“It was my intention to awaken the poetry of childhood in these pieces, and this naturally led me to simplify my style and to thin out my writing.” – Ravel

 

 

 

When was it composed?

Between 1908 and 1910 Ravel composed the five movements as a piano duet dedicated to Mimi and Jean, the children of his friends Cipa and Ida Godebski.

 

When was it first performed?

It was first performed on April 20, 1910 at a Paris concert by Geneviève Durony and Jeanne Leleu, then only six and seven years old.

 

When was the Suite orchestrated?

In early 1911 Ravel scored the five movements for a full orchestra.  Later that year he refashioned it as a ballet adding a prelude, a dance with the spindle for Sleeping Beauty and four interludes.

 

What instruments did he use?

2 flutes, 2 oboes, 2 clarinets, 2 bassoons, 2 horns, timpani, bass drum, cymbals, triangle, tam-tam, xylophone, glockenspiel, celesta, harp, strings

 

How long does it take to perform?

Depending on the tempi preferred by the conductor between 18 and 20 minutes.

 

 

A few things about Ma mère l’Oye:

 

  • Ravel had no children of his own however he loved children and was loved by his friends’ children. Mimi and Jean were amongst his favourites and on his visits to their parents he told them the fairy stories which were to inspire the Suite.

 

  • He dedicated Ma mère l’Oye to them and had hoped they would be the first to play it in public. However, it was not to be. Jean recalled, “To us it mainly meant just a lot of hard work.” Geneviève Durony and Jeanne Leleu were to have that honour.

 

  • Ravel based the movements on four fairy tales: Sleeping Beauty and Hop O’My Thumb by Charles Perrault (1697), his contemporary Comtesse d’Aulnoy’s Laideronnette, Empress of the Pagodas and Marie Leprince de Beaumont’s moral tale Beauty and the Beast (1757).

 

  • While studying the 1911 manuscript of the ballet version at the Ransom Center, University of Texas, Arbie Orenstein discovered the largest error in any of Ravel’s scores. A bassoon line was missing from the published edition used for the past century. The New York Philharmonic played Orenstein’s amended version on December 28, 2011 – a world premiere 100 years after the fact.

 

The Movements and the Tales

  1. Pavane de la Belle au bois dormant (Sleeping Beauty’s Pavane) – slow

Beauty has pricked her finger on the spindle and to the gentle rhythms of a courtly pavane falls asleep.  It is only twenty measures of melody over plain but changing harmonies that send the Princess into dreams of other fairy tales.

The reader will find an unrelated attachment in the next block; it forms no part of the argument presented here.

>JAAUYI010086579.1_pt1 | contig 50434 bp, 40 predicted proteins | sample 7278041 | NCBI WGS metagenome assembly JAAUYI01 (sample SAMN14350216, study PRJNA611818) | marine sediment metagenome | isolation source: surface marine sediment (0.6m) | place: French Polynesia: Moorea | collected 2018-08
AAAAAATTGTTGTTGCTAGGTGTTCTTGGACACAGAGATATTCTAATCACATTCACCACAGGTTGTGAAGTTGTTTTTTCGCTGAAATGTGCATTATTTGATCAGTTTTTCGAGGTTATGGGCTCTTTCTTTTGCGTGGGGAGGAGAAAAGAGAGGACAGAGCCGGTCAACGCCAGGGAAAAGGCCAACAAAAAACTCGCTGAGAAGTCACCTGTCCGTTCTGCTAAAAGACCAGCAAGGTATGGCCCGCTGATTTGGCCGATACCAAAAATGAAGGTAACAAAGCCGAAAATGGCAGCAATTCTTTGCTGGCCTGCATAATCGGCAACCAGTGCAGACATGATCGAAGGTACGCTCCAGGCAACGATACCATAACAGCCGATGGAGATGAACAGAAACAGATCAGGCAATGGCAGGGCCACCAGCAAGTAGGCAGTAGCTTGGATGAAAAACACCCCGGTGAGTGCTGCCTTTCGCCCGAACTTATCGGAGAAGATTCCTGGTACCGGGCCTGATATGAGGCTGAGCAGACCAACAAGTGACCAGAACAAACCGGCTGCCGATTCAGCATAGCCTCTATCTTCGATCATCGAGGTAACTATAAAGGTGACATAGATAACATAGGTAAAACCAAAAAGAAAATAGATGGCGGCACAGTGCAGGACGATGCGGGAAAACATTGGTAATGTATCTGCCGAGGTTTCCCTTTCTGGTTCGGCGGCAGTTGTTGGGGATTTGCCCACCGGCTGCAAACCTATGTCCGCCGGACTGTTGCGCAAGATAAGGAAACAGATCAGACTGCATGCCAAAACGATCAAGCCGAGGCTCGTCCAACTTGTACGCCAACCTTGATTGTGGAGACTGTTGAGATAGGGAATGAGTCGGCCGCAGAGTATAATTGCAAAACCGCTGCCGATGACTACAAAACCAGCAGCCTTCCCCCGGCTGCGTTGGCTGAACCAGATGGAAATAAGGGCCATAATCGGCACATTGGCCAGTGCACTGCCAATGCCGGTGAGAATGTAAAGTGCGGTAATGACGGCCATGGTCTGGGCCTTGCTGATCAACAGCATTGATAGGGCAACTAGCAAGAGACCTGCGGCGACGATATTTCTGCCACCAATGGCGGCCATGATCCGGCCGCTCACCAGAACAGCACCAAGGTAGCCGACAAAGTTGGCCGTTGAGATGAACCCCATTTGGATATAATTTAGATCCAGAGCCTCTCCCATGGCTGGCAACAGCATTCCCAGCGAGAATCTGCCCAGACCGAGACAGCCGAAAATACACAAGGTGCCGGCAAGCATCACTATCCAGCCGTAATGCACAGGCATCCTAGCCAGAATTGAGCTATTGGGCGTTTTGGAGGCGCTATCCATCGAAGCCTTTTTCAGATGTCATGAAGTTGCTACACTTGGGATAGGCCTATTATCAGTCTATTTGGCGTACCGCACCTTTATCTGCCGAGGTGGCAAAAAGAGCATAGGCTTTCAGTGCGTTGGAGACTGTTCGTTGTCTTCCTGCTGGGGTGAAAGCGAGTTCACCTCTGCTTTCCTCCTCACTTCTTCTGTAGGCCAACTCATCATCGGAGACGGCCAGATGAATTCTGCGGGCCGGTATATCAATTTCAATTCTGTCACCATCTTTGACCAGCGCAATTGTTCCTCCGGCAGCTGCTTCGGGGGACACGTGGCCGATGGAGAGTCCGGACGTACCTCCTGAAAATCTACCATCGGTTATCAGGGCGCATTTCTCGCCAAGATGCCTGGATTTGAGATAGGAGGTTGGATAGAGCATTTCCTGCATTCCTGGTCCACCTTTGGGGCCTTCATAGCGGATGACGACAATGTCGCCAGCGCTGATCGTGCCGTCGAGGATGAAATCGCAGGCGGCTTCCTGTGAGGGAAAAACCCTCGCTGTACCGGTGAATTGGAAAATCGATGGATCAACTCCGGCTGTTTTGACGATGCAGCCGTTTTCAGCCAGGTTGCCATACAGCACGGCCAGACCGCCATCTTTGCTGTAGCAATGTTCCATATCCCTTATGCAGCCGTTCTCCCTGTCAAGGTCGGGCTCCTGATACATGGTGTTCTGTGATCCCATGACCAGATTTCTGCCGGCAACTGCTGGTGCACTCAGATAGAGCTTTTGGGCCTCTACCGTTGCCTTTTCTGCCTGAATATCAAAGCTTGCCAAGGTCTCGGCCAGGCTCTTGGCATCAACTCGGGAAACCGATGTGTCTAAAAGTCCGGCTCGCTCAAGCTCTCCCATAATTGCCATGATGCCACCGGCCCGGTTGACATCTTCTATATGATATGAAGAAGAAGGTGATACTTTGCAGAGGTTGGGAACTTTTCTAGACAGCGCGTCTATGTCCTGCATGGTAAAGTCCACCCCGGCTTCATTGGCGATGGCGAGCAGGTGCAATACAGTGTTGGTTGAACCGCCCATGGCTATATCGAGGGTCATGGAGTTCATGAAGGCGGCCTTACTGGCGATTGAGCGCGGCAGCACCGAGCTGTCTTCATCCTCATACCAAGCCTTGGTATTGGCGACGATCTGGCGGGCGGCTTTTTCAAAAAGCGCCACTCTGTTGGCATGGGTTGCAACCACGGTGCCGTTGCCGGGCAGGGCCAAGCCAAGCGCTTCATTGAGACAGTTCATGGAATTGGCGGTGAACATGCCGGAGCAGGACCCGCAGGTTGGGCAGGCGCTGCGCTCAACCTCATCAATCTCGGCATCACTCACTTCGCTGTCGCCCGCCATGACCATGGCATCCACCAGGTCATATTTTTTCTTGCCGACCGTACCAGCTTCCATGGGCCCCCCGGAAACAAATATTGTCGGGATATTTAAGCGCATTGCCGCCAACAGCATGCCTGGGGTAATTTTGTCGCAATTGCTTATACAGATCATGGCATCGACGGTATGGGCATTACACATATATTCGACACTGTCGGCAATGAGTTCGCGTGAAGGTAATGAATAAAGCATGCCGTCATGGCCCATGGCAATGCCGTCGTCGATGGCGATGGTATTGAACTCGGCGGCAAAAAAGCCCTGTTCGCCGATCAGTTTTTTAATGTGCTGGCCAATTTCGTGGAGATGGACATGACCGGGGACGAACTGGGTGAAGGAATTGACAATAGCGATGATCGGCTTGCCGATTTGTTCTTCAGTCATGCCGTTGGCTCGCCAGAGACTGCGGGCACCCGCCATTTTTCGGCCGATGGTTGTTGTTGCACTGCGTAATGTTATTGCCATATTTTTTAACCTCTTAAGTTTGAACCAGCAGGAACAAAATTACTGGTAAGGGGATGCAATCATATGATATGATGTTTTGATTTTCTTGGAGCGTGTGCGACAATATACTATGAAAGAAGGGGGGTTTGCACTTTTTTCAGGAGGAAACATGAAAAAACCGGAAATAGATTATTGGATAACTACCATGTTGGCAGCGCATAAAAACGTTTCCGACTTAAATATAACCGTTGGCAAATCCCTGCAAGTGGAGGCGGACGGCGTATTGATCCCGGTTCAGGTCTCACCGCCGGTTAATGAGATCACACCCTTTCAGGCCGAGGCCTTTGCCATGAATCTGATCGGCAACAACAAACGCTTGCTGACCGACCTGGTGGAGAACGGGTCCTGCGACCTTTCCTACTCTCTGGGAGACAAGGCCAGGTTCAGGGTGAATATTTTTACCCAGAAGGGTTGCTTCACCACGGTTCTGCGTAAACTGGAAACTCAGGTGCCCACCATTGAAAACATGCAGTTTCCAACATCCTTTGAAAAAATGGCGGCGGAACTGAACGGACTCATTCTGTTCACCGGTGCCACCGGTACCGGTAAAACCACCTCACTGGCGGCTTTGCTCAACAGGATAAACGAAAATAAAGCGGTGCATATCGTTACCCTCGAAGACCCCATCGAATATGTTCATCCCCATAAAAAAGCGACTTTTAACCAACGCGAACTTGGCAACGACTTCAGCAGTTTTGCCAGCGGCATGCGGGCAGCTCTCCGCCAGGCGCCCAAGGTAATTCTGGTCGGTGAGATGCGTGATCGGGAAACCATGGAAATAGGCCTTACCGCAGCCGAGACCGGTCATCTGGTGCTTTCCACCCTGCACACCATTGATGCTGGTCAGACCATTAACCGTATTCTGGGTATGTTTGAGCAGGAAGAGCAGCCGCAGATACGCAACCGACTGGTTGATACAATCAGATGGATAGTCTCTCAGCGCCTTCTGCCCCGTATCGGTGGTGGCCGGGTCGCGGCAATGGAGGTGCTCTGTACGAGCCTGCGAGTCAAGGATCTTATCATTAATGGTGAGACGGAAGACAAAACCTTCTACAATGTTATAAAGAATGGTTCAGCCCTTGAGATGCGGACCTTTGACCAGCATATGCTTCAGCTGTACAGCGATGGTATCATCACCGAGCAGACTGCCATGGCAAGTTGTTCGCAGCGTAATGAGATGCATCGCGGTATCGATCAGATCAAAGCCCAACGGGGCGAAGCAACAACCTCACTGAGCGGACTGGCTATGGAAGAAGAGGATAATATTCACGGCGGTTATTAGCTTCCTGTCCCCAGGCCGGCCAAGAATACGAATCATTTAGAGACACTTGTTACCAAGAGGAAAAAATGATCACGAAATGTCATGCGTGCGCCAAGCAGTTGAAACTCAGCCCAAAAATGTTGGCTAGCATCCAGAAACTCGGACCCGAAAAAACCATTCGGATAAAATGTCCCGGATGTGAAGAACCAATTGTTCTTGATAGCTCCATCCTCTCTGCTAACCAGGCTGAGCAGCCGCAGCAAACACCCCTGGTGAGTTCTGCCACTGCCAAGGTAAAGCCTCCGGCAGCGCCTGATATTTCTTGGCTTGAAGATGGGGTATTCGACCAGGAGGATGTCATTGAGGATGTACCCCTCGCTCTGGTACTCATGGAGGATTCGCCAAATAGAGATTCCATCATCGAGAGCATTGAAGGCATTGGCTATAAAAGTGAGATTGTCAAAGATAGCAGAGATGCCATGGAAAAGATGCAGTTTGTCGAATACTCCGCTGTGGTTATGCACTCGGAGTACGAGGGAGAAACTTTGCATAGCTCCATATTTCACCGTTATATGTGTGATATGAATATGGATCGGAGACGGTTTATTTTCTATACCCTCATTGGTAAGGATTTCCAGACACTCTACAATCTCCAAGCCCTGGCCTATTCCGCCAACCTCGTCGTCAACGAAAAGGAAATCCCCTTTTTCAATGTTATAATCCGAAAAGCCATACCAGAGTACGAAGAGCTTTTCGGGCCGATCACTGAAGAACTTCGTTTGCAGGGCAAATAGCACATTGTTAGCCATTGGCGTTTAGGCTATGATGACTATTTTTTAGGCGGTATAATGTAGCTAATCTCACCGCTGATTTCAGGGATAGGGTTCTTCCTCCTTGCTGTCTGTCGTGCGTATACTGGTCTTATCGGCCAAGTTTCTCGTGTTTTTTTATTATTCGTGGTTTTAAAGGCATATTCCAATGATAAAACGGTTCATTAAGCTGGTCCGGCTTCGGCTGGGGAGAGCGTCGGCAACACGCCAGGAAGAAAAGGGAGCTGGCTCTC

1. Petit Poucet (Hop-o’-My Thumb/Tom Thumb) – moderate

“He thought he would easily find his way, thanks to the bread he had scattered wherever he had passed, but he was quite surprised when he couldn’t see even a single crumb of it. Birds had come along and eaten every bit.”

 

A solo oboe traces little Tom’s meandering path as he searches for the crumbs that should guide him home. In the background the well-fed birds chirp contentedly unaware of his plight.

 

  1. Laideronnette, impératrice des pagodes (Little Ugly Girl, Empress of the Pagodas) – march tempo

Cometesse d’Aulnoy’s tale of a young girl whose beauty has been stolen by an evil fairy is not well-known in English.  In the style of Chinoiseries of the period it involves a Green Serpent with magical powers, and an Oriental garden where statues comes to life and serenade their Empress as she bathes in the shade of willow trees.  Ravel serenades her with bell-like percussive instruments – cymbals, xylophone, glockenspiel, celesta, and the drumming of the tam-tam.  All sounds he recalled from the 1889 Paris Exhibition of his childhood.

 

  1. Les entretiens de la belle et de la bête (The Conversations of Beauty and the Beast) – waltz

“When I think of your good heart you do not seem ugly to me.”

“Oh, beautiful lady, my heart is good but still I am a monster.”
“Many a man is more monstrous than you, dear Beast.”

“If I had wit, I should pay you a great compliment, but alas I am only that, a beast!”

 

“Beauty, will you be my wife?”
“No, Beast.”

 

Ravel follows the conversations of Beauty and her Beast as she comes to realize that behind the monstrous façade is a loving heart. He divides the duologue between the gentle sound of the clarinet (Beauty) and the deep growl of the contrabassoon (Beast).

 

“I die happy for I have had the joy of seeing you again.”

“No, my beloved Beast, you will not die: You will live to become my husband!”

The Beast had disappeared, and at her feet she saw a prince more beautiful than the god of love himself.

 

As Beauty declares her love for the Beast a crash of cymbals ends the evil spell and to a sweeping harp glissando Beauty and her Beast are transformed into a solo violin and a solo cello.

 

  1. Le jardin féerique (The Fairy Garden) – slow and solemn

The story behind this movement is unknown however in the ballet version it is the account of Sleeping Beauty’s awakening by her Prince.  The music is warm with perhaps a touch of melancholy as Beauty’s dreams come to an end.  But any sadness is left behind as the trumpets sound a fanfare and the percussion section joins the celebration.

 

 

Are there recordings or videos of Ma mère d’Oye available?

Performances of the suite by major artists and orchestras are available in all its forms on CD, streaming sites and video.

 

Here are links to three performances:

Piano duet – 1910: https://www.youtube.com/watch?v=r58eQnqjzxY

Full Orchestra – 1911: https://www.youtube.com/watch?v=5U7osEigQZM

Ballet – 1912: https://www.youtube.com/watch?v=7w7RqLSDeFw

 

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